I subjected the EasyAcc F10 with my kids to an official water resistance test with a watering can and a garden pond. The funny thing is: the speaker swims and rotates in the water so that the front is facing up. So you can let the EasyAcc F10 swim in the pond and the music will still sound good.
The Bluetooth connection was even 10 to 20 cm below the surface of the water and brought our carp close to a few hits from Journey, Starship and Huey Lewis. Don't worry: we turned the loudspeaker down and only played 10 seconds of music underwater. The fish should not have suffered any permanent hearing damage ...
The flap on the back did its job, because even after the extensive "treatment" by my children in the garden pond, the connections under the flap were dry as bread. I think EasyAcc has done its homework and implemented enough measures to protect against splash water.
Important: Even if I let the EasyAcc F10 swim here in the pond, one should keep in mind that IPX7 does not mean that the device is permanently waterproof. Protection from splash water should be provided, but normally I would not have expected more of it. I only did it here because it was a free test device.
A not entirely unimportant point when testing a Bluetooth sound box is understandably the sound. And I'll tell you right away: it is definitely at least good. However, I have the feeling that it could be a bit more voluminous, while my wife thinks she thinks it is perfect as it is. She describes the sound as "full, balanced and room-filling", while with the Bose Soundlink Mini she is of the opinion that the sound comes too strongly from one direction. You can already tell: When it comes to sound and taste, opinions differ and the matter is very subjective.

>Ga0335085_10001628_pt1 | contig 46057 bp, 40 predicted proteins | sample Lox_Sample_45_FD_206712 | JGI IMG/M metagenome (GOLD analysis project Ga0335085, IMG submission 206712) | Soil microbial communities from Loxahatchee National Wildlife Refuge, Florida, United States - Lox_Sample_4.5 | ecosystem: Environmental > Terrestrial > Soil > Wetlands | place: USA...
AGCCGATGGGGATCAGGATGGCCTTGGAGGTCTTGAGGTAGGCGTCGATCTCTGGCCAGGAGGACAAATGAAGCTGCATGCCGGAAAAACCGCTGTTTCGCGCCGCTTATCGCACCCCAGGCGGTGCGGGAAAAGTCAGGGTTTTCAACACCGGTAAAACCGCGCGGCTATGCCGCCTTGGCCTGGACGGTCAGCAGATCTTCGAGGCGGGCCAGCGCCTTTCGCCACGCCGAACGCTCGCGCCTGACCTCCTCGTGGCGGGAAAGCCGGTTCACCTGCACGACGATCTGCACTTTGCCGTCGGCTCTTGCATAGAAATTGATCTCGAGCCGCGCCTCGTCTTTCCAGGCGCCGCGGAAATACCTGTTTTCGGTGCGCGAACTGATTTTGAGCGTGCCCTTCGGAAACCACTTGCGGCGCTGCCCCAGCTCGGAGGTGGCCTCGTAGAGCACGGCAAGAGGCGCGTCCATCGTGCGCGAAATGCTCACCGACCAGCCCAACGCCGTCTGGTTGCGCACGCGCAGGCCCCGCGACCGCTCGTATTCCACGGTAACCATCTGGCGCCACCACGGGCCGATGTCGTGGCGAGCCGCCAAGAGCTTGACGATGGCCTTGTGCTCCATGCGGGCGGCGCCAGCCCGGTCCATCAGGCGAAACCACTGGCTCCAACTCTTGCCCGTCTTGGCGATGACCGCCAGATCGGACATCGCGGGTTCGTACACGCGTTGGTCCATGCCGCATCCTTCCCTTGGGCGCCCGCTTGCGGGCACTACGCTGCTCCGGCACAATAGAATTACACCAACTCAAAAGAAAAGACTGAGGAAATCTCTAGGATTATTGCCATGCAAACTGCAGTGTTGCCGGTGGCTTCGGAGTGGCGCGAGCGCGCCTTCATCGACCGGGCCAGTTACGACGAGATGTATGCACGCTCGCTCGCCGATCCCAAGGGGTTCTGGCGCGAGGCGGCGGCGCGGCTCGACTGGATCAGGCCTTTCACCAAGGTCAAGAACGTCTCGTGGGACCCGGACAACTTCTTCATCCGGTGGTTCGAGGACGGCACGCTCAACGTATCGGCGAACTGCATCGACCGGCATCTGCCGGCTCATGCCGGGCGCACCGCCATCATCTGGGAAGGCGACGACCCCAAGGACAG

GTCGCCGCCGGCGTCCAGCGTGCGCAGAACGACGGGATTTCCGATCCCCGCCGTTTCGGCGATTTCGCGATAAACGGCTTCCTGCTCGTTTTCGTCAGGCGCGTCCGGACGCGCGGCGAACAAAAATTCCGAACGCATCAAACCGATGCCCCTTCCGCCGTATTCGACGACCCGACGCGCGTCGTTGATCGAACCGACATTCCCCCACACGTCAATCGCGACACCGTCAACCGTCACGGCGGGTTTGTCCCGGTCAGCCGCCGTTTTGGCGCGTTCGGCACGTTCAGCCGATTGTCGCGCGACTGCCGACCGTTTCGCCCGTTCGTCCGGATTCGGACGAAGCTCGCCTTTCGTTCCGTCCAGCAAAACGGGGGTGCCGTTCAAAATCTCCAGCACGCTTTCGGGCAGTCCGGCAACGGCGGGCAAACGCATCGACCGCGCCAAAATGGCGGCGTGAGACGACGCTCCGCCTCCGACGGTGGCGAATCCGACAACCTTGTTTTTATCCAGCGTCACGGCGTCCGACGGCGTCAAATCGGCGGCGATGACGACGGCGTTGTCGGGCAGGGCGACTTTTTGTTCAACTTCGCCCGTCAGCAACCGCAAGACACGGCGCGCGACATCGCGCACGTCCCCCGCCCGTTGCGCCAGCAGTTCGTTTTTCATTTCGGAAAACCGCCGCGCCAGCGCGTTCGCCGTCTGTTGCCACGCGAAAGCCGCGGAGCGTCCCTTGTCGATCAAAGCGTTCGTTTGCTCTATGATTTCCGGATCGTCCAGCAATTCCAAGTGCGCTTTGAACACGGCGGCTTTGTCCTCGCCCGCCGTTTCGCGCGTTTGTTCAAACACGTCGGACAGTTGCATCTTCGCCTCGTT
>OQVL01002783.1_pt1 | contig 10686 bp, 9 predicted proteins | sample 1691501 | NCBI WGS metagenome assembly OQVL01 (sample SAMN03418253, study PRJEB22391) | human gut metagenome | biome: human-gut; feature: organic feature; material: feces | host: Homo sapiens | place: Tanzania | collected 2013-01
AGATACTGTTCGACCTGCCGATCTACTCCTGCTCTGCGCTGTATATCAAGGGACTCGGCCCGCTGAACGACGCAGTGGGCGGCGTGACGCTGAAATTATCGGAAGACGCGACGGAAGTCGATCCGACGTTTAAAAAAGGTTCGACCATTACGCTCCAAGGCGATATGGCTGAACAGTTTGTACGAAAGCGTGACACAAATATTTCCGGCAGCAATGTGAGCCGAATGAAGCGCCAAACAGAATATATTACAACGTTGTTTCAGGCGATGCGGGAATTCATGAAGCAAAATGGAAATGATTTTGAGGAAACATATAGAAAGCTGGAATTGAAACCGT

It has to be said that I am one of the "broken" people who think the sound of Bose speakers is good, although in the opinion of connoisseurs it is far too bass-heavy. So it may well be that the F10 just has a "normal" sound that is not close enough to the Bose for me. But no matter what the truth is: Overall, this is really grumbling at a high level, since the sound is without a doubt pretty good for the size of the speaker.
I couldn't make out either too strong bass or too strong highs, but I would just like a little more power in the bass range. Here, however, it is very easy to "improve" by selecting, for example, the presettings "Loudness", "More bass" or "Small speakers" on the iPhone under Settings> Music> EQ (see also article "Equalizer on the iPhone")
The box is well suited for playing podcasts, news or audio books. I had other experiences with loudspeakers that were so bass-heavy that spoken words just came across as an incomprehensible hum.